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The love languages of famous literary characters

These days, most people can tell you whether they require acts of service, quality time, words of affirmation, gifts, or physical touch to feel loved. But are book characters telling us, too?

In the 30 years since its first publication in 1992, the ideas laid out in Gary Chapman’s The Five Love Languages have become almost common parlance for the ways we express and seek out love and intimacy. In the book, Chapman laid out five ways – or, “languages” – in which people do just that: acts of service, quality time, words of affirmation, gifts, and physical touch. These days, they’re such common concepts we might even ask on a first date: “So… what’s your love language?”

Which got us thinking: surely, these languages must apply to the wants and needs of characters from the world of literature, no? As an exercise, we got to thinking about the books that best evince the five love languages at play in relationships. Read below for the examples we came up with, then ask yourself: which other characters speak these love languages?

Acts of service

Quality time

Time, love and shame circle in strange harmony in James Baldwin’s influential and heart-breaking love story, Giovanni’s Room. For closeted bisexual David, though, it seems that the closest he gets to love is while in the quiet, intimate company of Giovanni, a gay man comfortable with his sexuality but tragically destined for execution.

These are not spoilers: Baldwin lays his cards out at the start of the novel. But as it unfurls, we see David’s feelings expand in vivid colour through the short but sweet time he spends with Giovanni in Paris: the days, the dinners, the nights in the titular room. These are the hallmarks of quality time, in which one desires nothing more than undivided attention, face-to-face conversation, and spending time getting to know one another. It’s undoubtedly David’s love language; only, he struggles to speak it due to the overwhelming shame he feels about his sexuality.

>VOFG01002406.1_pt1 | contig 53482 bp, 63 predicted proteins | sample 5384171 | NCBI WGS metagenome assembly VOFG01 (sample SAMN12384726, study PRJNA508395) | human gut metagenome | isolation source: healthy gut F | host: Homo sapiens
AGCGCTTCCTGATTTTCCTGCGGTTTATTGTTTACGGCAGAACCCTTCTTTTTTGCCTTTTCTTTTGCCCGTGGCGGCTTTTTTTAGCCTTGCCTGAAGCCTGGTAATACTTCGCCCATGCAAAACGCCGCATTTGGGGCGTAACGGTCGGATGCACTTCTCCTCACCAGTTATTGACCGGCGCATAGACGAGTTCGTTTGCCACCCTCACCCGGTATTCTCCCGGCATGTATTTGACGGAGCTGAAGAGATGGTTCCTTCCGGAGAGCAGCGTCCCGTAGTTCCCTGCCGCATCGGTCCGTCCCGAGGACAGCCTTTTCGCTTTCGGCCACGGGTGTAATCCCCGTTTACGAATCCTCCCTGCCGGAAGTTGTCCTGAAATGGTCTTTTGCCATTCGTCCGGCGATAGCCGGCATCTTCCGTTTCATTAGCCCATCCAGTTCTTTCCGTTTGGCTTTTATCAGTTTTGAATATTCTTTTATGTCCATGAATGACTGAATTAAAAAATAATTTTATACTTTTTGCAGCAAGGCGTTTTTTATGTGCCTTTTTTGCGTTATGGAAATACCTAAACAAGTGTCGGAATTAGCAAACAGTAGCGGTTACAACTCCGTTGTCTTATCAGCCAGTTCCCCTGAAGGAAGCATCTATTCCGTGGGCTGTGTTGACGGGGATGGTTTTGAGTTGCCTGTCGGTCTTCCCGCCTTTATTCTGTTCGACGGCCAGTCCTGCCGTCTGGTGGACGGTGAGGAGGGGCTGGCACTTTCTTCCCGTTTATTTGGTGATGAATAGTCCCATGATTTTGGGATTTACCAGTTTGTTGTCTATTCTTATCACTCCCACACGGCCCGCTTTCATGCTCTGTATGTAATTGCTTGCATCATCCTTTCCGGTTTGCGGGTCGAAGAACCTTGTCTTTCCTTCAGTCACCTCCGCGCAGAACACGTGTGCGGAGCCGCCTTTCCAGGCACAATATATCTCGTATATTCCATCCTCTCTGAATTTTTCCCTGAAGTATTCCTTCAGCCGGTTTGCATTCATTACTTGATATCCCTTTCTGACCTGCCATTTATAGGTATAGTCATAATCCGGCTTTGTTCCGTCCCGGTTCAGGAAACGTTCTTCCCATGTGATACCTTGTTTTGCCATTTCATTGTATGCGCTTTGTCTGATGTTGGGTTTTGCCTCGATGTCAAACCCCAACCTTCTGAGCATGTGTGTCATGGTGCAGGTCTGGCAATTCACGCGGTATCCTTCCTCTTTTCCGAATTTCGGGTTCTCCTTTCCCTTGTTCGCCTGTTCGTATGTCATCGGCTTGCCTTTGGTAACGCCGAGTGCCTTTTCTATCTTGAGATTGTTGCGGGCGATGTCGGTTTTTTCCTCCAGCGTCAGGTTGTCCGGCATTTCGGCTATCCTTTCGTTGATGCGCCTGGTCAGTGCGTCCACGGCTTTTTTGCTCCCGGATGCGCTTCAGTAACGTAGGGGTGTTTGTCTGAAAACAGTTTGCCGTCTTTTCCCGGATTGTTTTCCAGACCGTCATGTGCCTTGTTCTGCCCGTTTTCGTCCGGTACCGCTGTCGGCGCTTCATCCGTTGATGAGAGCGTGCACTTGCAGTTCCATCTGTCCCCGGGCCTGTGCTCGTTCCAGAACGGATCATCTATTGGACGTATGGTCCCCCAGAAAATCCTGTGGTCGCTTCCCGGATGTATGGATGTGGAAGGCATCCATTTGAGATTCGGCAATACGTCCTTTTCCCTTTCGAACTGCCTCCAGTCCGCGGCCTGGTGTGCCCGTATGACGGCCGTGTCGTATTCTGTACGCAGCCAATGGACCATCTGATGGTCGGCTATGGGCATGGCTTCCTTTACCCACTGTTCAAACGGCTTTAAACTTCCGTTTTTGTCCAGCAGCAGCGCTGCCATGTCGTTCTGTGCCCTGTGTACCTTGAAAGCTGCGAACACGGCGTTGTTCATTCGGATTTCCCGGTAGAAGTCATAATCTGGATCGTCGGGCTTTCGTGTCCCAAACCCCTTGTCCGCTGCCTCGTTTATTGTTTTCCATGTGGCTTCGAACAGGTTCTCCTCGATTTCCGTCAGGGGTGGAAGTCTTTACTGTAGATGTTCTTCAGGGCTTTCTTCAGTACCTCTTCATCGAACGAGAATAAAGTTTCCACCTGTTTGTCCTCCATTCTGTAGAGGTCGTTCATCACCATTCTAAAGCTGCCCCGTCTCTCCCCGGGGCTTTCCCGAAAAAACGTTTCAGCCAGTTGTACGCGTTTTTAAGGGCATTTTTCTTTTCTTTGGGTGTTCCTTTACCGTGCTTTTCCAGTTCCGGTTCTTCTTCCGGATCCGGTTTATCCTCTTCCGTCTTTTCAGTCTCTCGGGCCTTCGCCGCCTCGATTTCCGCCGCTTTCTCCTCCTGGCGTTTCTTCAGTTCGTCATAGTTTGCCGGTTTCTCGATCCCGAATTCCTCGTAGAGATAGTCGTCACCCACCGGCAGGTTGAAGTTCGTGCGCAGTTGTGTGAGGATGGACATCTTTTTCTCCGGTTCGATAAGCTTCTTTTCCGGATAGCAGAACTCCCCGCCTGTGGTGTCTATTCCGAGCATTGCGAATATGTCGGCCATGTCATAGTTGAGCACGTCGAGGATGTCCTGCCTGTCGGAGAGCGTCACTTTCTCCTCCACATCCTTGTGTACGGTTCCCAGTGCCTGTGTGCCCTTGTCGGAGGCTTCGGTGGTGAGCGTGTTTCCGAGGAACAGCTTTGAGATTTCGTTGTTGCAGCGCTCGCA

Words of affirmation

Early in Megan Nolan’s scintillating debut novel Acts of Desperation, her protagonist notes that “I had cleared up the most absolutely basic questions necessary on that first afternoon outside the museum: Is it over? Is she gone? Do you love me? Yes, yes, yes.” The ‘desperate acts’ described by the novel’s title show a woman deep in need of affection and desire expressed a multitude of ways – physical touch, certainly, and quality time as well – but her primary love language, as shown in that passage and throughout, is words of affirmation: positive and affirming words, compliments, encouragement, praise. She wants the words to confirm Ciaran’s actions, which vacillate depending on his mood.

Of course, words of affirmation are everywhere, especially in literature: countless authors have dug deep into the meaning of the word love, the phrase I love you. Most recently, we saw an explosion of popularity for a book whose words meant just as much to its millions of readers as its beautiful illustrations: Charlie Mackesy’s The Boy, The Mole, The Fox and The Horse, whose titular boy spends the book’s pages enjoying kind and calming words from his animal compatriots. When the boy wonders whether he’s too “ordinary” to deserve love, the mole offers words to soothe him: “Love doesn’t need to be extraordinary.”


Think of characters who express – and receive – love in form of gifts and perhaps the most materialistic swiftly come to mind. The 19th Century was rife with women who fell for those who gave them treats: Flaubert’s titular Emma Bovary was so taken by love tokens that she was dumped via the means of a basket of apricots left by her escaping lover; Becky Sharp of Vanity Fair fame had one sole goal in a mate – money, and the power it enabled her.

But gifts as a love language are, traditionally, more likely to be tokens of affection, beautifully free from material value. Fiction is filled with all sorts of those kinds of generosity. Take Miss Honey, the penniless teacher in Roald Dahl’s Matilda: is her love language not to give, namely in the form of education to her pupils? Severus Snape in the Harry Potter series so loved Lily Potter (albeit unrequitedly) that he lived a double life to secure the safety of her son. Sometimes the biggest gifts are the ones we can’t even see.

Physical touch

If being hugged, putting your head on someone’s shoulder or holding hands is your way of giving or receiving love, your primary language might be physical touch. Though sex can of course play a role here, this love language is much deeper than that – even a hand on one’s shoulder can feel like an important communication of safety and intimacy. Which is why Lady Chatterley’s Lover, despite centring on physical love, makes a perfect demonstration of this love language in literature: though the book was made famous as a tale of lust, the characters here are not only pursuing sex, but physical intimacy and connection. That much is clear in this passage, in which Lady Chatterley’s gamekeeper, Mellors, dreams of her nearness: “All hopes of eternity and all gain from the past he would have given to have her there, to be wrapped warm with him in one blanket, and sleep, only sleep.” It is intimacy – “sleep, only sleep”, wrapped in her physical touch – Mellors seeks here.

That said, there’s plenty to be said for erotic touch in literature too: the characters in E L JamesFifty Shades series are all about the sexual act itself, as are the young, gay protagonists of Alan Hollinghurst’s The Swimming-Pool Library and The Spell.

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Image: Getty

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